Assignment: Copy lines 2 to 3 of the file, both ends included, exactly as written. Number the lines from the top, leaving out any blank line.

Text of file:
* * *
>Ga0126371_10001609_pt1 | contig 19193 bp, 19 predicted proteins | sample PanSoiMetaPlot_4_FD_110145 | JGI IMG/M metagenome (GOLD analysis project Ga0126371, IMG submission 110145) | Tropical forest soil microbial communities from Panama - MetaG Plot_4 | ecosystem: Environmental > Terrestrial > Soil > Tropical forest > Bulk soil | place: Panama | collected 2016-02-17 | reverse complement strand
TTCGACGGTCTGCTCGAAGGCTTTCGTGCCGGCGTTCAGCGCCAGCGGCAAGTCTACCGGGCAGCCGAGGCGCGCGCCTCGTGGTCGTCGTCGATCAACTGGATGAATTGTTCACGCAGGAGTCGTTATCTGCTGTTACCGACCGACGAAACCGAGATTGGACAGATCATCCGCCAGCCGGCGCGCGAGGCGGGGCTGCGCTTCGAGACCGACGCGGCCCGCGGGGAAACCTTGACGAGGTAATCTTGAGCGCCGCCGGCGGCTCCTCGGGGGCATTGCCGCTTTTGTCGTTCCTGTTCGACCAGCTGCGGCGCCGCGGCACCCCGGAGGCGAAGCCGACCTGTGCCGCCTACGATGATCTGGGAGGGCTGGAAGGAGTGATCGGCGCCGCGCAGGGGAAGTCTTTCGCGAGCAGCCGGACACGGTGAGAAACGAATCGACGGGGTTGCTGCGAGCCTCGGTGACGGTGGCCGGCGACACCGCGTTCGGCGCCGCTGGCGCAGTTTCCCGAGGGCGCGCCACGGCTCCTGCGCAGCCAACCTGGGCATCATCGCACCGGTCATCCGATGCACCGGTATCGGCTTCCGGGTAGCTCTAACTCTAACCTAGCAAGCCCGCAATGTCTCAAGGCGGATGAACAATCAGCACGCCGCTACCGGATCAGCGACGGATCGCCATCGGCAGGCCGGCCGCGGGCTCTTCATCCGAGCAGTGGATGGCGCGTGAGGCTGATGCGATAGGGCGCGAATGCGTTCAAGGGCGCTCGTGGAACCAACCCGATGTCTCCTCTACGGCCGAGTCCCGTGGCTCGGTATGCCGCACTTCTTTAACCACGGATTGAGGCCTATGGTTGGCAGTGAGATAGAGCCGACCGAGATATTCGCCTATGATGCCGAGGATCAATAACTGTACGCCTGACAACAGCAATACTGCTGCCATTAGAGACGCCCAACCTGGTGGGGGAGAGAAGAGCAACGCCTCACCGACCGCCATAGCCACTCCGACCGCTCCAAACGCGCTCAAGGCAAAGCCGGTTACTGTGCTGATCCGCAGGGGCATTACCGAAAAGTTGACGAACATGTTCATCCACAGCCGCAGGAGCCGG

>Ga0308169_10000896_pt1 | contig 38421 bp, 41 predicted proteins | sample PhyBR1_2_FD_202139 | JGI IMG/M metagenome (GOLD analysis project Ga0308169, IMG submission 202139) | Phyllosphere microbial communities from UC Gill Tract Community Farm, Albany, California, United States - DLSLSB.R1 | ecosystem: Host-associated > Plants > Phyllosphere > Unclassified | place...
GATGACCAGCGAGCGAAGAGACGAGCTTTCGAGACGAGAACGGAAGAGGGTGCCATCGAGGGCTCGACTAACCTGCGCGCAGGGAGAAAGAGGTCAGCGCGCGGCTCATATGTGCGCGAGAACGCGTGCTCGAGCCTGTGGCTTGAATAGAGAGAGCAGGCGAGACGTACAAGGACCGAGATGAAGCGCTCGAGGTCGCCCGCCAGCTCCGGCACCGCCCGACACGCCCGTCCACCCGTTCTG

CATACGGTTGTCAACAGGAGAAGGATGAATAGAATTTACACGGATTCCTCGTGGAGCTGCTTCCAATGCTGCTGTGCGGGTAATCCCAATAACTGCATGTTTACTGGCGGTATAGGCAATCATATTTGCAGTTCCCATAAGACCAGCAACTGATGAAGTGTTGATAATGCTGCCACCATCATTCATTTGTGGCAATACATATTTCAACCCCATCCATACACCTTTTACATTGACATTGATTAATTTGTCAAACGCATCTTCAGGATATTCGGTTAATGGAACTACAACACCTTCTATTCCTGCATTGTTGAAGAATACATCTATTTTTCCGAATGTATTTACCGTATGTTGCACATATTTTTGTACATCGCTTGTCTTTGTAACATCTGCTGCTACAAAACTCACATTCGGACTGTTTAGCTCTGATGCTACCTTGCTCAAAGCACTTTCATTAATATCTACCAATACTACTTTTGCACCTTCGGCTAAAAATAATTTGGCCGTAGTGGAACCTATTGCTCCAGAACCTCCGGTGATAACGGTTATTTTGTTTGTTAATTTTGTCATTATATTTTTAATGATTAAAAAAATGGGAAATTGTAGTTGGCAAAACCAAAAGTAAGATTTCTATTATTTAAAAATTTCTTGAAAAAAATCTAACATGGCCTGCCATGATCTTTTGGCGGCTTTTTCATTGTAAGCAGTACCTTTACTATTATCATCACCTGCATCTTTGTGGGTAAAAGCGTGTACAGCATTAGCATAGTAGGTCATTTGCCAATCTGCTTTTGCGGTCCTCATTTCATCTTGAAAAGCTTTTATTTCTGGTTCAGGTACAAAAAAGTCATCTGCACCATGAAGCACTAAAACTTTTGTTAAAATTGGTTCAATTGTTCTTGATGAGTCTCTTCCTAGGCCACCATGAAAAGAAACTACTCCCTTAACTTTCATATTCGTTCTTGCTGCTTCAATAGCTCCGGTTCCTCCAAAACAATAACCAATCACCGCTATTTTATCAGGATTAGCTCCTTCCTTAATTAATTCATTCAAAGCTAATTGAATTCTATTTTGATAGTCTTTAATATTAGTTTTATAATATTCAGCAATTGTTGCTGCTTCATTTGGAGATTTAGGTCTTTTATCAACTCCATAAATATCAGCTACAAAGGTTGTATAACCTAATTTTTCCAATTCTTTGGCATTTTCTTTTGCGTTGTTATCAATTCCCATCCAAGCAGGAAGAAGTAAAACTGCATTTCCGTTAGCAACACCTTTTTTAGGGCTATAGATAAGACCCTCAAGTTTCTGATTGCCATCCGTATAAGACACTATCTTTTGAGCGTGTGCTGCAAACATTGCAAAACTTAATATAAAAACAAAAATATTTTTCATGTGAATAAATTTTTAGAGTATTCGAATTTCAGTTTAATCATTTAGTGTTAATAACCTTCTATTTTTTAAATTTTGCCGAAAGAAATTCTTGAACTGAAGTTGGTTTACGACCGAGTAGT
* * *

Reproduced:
TTCGACGGTCTGCTCGAAGGCTTTCGTGCCGGCGTTCAGCGCCAGCGGCAAGTCTACCGGGCAGCCGAGGCGCGCGCCTCGTGGTCGTCGTCGATCAACTGGATGAATTGTTCACGCAGGAGTCGTTATCTGCTGTTACCGACCGACGAAACCGAGATTGGACAGATCATCCGCCAGCCGGCGCGCGAGGCGGGGCTGCGCTTCGAGACCGACGCGGCCCGCGGGGAAACCTTGACGAGGTAATCTTGAGCGCCGCCGGCGGCTCCTCGGGGGCATTGCCGCTTTTGTCGTTCCTGTTCGACCAGCTGCGGCGCCGCGGCACCCCGGAGGCGAAGCCGACCTGTGCCGCCTACGATGATCTGGGAGGGCTGGAAGGAGTGATCGGCGCCGCGCAGGGGAAGTCTTTCGCGAGCAGCCGGACACGGTGAGAAACGAATCGACGGGGTTGCTGCGAGCCTCGGTGACGGTGGCCGGCGACACCGCGTTCGGCGCCGCTGGCGCAGTTTCCCGAGGGCGCGCCACGGCTCCTGCGCAGCCAACCTGGGCATCATCGCACCGGTCATCCGATGCACCGGTATCGGCTTCCGGGTAGCTCTAACTCTAACCTAGCAAGCCCGCAATGTCTCAAGGCGGATGAACAATCAGCACGCCGCTACCGGATCAGCGACGGATCGCCATCGGCAGGCCGGCCGCGGGCTCTTCATCCGAGCAGTGGATGGCGCGTGAGGCTGATGCGATAGGGCGCGAATGCGTTCAAGGGCGCTCGTGGAACCAACCCGATGTCTCCTCTACGGCCGAGTCCCGTGGCTCGGTATGCCGCACTTCTTTAACCACGGATTGAGGCCTATGGTTGGCAGTGAGATAGAGCCGACCGAGATATTCGCCTATGATGCCGAGGATCAATAACTGTACGCCTGACAACAGCAATACTGCTGCCATTAGAGACGCCCAACCTGGTGGGGGAGAGAAGAGCAACGCCTCACCGACCGCCATAGCCACTCCGACCGCTCCAAACGCGCTCAAGGCAAAGCCGGTTACTGTGCTGATCCGCAGGGGCATTACCGAAAAGTTGACGAACATGTTCATCCACAGCCGCAGGAGCCGG

>Ga0308169_10000896_pt1 | contig 38421 bp, 41 predicted proteins | sample PhyBR1_2_FD_202139 | JGI IMG/M metagenome (GOLD analysis project Ga0308169, IMG submission 202139) | Phyllosphere microbial communities from UC Gill Tract Community Farm, Albany, California, United States - DLSLSB.R1 | ecosystem: Host-associated > Plants > Phyllosphere > Unclassified | place...